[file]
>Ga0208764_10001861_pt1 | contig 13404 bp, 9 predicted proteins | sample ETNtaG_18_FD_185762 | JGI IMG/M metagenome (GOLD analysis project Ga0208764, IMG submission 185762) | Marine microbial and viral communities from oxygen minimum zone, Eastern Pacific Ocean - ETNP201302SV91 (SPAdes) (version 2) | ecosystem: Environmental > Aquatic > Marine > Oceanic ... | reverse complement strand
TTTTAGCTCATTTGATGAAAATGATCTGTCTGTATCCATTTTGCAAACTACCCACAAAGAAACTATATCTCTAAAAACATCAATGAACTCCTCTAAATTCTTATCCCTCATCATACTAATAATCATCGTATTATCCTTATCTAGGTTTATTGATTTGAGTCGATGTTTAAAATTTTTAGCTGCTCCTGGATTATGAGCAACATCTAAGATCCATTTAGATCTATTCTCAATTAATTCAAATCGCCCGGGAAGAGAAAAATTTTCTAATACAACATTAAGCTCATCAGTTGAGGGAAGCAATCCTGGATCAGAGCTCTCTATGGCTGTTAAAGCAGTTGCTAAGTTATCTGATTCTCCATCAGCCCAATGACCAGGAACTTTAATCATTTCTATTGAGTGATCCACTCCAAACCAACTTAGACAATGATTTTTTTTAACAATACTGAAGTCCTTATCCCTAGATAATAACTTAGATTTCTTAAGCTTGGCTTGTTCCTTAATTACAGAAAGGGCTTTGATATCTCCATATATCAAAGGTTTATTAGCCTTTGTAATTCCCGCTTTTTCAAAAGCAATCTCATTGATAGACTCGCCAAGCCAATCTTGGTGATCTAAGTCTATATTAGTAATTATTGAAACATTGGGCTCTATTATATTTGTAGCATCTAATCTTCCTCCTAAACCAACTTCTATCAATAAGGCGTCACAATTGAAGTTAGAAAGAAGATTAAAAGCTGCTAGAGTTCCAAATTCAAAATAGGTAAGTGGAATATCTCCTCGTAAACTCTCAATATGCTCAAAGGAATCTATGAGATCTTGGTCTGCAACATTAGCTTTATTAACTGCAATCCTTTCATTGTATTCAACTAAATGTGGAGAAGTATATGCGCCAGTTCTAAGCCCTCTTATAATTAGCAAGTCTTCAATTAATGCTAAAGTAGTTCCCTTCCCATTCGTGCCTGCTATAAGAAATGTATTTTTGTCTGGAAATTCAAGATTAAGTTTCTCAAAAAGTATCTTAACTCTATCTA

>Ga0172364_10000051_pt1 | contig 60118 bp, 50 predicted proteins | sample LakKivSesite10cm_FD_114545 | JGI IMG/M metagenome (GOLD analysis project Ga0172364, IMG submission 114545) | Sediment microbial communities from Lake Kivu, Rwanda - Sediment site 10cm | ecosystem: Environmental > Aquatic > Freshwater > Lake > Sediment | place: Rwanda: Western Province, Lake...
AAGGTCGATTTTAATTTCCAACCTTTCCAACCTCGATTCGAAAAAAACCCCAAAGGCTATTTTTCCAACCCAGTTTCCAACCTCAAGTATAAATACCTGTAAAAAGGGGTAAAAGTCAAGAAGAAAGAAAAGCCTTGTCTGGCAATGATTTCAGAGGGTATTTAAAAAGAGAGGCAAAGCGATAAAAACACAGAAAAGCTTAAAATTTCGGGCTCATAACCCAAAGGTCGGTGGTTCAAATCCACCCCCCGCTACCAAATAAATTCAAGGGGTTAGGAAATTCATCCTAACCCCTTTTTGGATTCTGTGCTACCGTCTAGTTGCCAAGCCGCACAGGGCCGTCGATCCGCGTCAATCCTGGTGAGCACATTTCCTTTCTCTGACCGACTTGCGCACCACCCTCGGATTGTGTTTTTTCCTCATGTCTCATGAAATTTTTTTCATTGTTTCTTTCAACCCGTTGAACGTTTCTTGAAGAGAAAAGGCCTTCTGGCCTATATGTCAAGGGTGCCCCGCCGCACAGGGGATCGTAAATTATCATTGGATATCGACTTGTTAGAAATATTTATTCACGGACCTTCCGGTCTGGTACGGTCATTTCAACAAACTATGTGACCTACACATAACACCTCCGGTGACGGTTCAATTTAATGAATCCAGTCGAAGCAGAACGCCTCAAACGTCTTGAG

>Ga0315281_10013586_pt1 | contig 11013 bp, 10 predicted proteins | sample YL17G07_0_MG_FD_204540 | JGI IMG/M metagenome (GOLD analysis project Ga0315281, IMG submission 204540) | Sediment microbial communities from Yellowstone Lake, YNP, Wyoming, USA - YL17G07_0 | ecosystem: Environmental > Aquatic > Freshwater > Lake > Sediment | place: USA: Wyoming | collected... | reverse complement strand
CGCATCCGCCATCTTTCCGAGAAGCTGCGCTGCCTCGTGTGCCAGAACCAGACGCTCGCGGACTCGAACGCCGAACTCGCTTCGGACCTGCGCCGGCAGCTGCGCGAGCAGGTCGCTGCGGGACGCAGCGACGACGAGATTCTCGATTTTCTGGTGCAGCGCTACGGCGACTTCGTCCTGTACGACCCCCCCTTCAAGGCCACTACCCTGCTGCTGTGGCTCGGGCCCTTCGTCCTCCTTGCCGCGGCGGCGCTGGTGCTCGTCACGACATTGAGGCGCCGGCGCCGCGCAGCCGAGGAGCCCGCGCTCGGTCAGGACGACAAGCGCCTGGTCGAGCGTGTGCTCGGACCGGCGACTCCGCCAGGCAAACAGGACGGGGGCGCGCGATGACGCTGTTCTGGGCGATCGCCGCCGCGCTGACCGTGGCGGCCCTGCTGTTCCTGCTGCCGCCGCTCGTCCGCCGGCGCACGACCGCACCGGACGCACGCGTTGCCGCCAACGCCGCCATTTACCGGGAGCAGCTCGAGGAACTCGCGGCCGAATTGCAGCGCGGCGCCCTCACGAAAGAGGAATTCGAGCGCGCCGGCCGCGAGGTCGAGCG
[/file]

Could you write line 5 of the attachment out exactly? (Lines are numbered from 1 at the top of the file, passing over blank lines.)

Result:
>Ga0315281_10013586_pt1 | contig 11013 bp, 10 predicted proteins | sample YL17G07_0_MG_FD_204540 | JGI IMG/M metagenome (GOLD analysis project Ga0315281, IMG submission 204540) | Sediment microbial communities from Yellowstone Lake, YNP, Wyoming, USA - YL17G07_0 | ecosystem: Environmental > Aquatic > Freshwater > Lake > Sediment | place: USA: Wyoming | collected... | reverse complement strand